Nutrition and Obesity in Covid-19

USCOVID19_IMAGE

NEJM

A healthy diet, rich in fruits and vegetables and low in sugar and calorie-dense processed foods, is essential to health. The ability to eat a healthy diet is largely determined by one’s access to affordable, healthy foods — a consequence of the conditions and environment in which one lives. In the United States, poor diet is the leading underlying cause of death, having surpassed tobacco use in related mortality.2 A study of dietary trends among U.S. adults between 1999 and 2012 showed overall improvement in the American diet, with the proportion of people who reported having a poor-quality diet decreasing from 55.9% to 45.6%; additional analyses, however, revealed persistent or worsening disparities in nutrition based on race or ethnicity, education, and income level.3

Covid-19 and Disparities in Nutrition and Obesity

Screenshot_2020-07-19 Covid-19 and Disparities in Nutrition and Obesity NEJM

The BMJ

Global efforts to develop treatments for covid-19 have focused on drug repurposing, immunotherapies including convalescent plasma and monoclonal antibodies, and vaccines. Despite obesity prevalence rates of 40% in the United States, 29% in England, and 13% globally, to our knowledge none of the several thousand clinical studies of covid-19 in international clinical trial registries proactively recruit participants with obesity. On the contrary, several studies consider overweight or obesity as exclusion criteria. We call for proportional representation of people with obesity in clinical trials of drugs and vaccines, including dose finding studies.

Obesity and covid-19: the unseen risks

More from The BMJ

Covid-19: What we eat matters all the more now

our food systems are making us ill.11 The covid-19 outbreaks at meat packing plants have focused minds on the meat industry as a driver for acute and chronic disease.12 Last month Monique Tan and colleagues wrote that the food industry should be held partly accountable “not only for the obesity pandemic but also for the severity of covid-19 disease and its devastating consequences.”13 The government must do more to hold the industry to account.

BMJ 2020; 370 doi: https://doi.org/10.1136/bmj.m2840

Lose weight.  Make better food choices.  Wear a mask.

 

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Visceral fat delivers signal to the brain that hurts cognition

“We have identified a specific signal that is generated in visceral fat, released into the blood that gets through the blood brain barrier and into the brain where it activates microglia and impairs cognition.”

Visceral fat delivers signal to the brain that hurts cognition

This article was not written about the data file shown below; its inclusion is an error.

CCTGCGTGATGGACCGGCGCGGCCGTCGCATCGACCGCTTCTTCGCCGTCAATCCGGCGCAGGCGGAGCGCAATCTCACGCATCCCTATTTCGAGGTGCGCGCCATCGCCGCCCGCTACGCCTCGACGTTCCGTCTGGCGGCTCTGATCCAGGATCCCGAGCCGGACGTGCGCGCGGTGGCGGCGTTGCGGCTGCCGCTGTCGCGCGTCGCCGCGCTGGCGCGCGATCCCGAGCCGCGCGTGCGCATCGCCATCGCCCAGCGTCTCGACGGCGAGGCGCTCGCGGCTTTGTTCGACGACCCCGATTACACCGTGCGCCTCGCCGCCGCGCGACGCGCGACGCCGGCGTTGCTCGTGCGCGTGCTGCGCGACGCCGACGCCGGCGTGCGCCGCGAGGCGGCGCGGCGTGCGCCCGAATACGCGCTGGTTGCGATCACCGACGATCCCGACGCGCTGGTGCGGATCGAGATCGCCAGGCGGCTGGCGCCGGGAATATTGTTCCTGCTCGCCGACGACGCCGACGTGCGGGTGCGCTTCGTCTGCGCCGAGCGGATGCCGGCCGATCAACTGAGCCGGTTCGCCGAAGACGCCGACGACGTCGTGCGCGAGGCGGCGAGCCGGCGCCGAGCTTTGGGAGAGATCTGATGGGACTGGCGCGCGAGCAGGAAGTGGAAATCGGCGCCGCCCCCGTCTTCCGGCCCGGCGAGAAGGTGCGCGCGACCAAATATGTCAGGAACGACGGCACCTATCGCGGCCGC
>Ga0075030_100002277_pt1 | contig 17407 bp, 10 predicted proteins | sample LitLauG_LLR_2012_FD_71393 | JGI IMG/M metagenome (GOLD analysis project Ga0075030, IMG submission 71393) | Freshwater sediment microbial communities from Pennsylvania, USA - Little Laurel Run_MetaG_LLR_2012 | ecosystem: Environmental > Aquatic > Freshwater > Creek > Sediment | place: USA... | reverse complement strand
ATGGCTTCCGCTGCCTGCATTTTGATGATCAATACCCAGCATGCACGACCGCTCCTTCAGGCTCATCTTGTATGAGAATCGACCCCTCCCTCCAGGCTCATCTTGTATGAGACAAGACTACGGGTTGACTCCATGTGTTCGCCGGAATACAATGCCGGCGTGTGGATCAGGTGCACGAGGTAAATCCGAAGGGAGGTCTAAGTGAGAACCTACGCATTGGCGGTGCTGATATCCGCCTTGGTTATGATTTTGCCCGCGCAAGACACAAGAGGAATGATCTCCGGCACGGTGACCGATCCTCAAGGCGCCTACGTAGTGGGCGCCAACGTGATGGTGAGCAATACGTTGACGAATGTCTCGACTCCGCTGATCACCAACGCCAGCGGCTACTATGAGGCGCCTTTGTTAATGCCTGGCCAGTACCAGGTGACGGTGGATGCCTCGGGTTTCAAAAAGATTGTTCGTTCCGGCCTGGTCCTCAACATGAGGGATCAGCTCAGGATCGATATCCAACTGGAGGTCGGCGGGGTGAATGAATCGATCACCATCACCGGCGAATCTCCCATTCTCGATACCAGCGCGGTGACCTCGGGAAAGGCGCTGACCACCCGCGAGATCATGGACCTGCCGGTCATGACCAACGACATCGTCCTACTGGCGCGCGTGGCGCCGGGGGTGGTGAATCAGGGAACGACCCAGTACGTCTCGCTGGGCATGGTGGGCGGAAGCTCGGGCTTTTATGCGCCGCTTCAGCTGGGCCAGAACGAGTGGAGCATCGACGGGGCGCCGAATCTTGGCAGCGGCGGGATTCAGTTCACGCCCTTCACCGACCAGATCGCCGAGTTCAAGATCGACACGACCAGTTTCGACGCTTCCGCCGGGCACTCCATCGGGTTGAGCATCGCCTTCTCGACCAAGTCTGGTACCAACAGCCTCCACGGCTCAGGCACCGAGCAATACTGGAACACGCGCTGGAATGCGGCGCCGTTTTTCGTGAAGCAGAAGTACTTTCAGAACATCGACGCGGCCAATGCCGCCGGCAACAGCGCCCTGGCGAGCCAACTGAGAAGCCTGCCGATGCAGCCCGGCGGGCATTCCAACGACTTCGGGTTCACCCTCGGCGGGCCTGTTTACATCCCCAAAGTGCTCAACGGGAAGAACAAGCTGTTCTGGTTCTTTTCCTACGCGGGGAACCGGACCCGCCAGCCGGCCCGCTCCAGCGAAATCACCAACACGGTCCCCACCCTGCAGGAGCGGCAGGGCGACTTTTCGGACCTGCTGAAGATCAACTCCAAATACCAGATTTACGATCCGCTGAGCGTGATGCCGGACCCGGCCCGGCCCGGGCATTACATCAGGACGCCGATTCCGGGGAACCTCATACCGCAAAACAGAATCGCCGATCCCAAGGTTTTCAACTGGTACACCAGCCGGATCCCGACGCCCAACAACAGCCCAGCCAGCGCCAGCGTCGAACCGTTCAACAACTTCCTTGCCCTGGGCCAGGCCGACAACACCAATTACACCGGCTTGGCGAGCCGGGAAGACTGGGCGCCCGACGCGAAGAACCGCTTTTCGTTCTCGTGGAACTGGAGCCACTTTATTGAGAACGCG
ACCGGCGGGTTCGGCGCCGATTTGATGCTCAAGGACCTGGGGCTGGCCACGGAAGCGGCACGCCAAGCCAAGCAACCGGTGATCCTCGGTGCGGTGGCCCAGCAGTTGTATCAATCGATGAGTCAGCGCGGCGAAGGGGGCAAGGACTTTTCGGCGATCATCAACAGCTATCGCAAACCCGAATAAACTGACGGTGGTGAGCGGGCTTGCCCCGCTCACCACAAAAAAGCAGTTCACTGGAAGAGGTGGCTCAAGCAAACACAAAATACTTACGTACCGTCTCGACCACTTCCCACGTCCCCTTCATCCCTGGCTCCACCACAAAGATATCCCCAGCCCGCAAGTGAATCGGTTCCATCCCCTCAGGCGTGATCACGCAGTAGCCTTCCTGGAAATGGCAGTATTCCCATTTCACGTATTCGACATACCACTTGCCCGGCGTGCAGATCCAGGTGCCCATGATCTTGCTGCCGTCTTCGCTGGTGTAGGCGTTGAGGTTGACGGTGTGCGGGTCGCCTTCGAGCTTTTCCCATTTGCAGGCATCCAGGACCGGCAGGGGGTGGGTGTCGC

Quote and article link presented without the usual sarcasm.

Molecule found in oranges could reduce obesity and prevent heart disease and diabetes

In mice, so don’t start gorging on oranges.

Sorry, sarcasm restriction didn’t last long.

Early studies on the diet suggested red wine was a major contributor to the health benefits of the Mediterranean diet because it contains a compound called resveratrol, which activated a certain pathway in cells known to increase lifespan and prevent aging-related diseases. However, work in Mashek’s lab suggests that it is the fat in olive oil, another component of the Mediterranean diet, that is actually activating this pathway.

Olive oil in the diet may also help mitigate aging-related diseases

 

Improving fruit and vegetable intake attenuates the genetic association with long-term weight gain

Conclusions

Genetically associated increased BMI and body weight could be mitigated by increasing fruit and vegetable intake, and the beneficial effect of improving fruit and vegetable intake on weight management was more pronounced in individuals with greater genetic susceptibility to obesity.

Improving fruit and vegetable intake attenuates the genetic association with long-term weight gain

Obesity Linked to Nearly 6-fold Increased Risk of Developing type 2 Diabetes

The researchers found that having an unfavorable lifestyle and obesity are associated with a greater risk of developing T2D regardless of their genetic risk. Obesity (defined as a body mass index of 30 kg/m2 or higher) increased T2D-risk by 5.8-fold compared to individuals with normal weight. The independent effects of high (vs. low) genetic risk and unfavourable (vs. favourable) lifestyle were relatively modest by comparison, with the highest genetic risk group having a 2-fold increased risk of developing T2D compared with the lowest group; and unfavourable lifestyle was associated with a 20% increased risk of developing T2D compared with favourable lifestyle.

Link to source article.

 

Want to Keep That Weight Off? (give up computers, video games, and television)

In the years following bariatric surgery, a person’s overall eating behaviors and the amount of time spent watching television, playing video games and using a computer for recreation are a better indication of long-term weight loss success than specific weight control practices like counting calories.

Reducing sedentary behavior; avoiding fast food; addressing problematic eating behaviors — including eating continuously, eating when full, loss of control and binge eating; and promoting self-weighing at least weekly were all behavioral targets the research team identified that patients should strive for and doctors should promote as part of post-surgical patient care.

Analysis identifies patients most at risk for weight regain after bariatric surgery

Nonalcoholic Fatty Liver Disease: A Spectrum of Disorders — Podcast

https://annals.org/aim/fullarticle/2727257/annals-call-nonalcoholic-fatty-liver-disease-spectrum-disorders

Audio. Annals On Call – Nonalcoholic Fatty Liver Disease: A Spectrum of Disorders: Dr. Centor discusses nonalcoholic fatty Liver disease with Dr. Meagan Gray, Assistant Professor of Medicine, University of Alabama.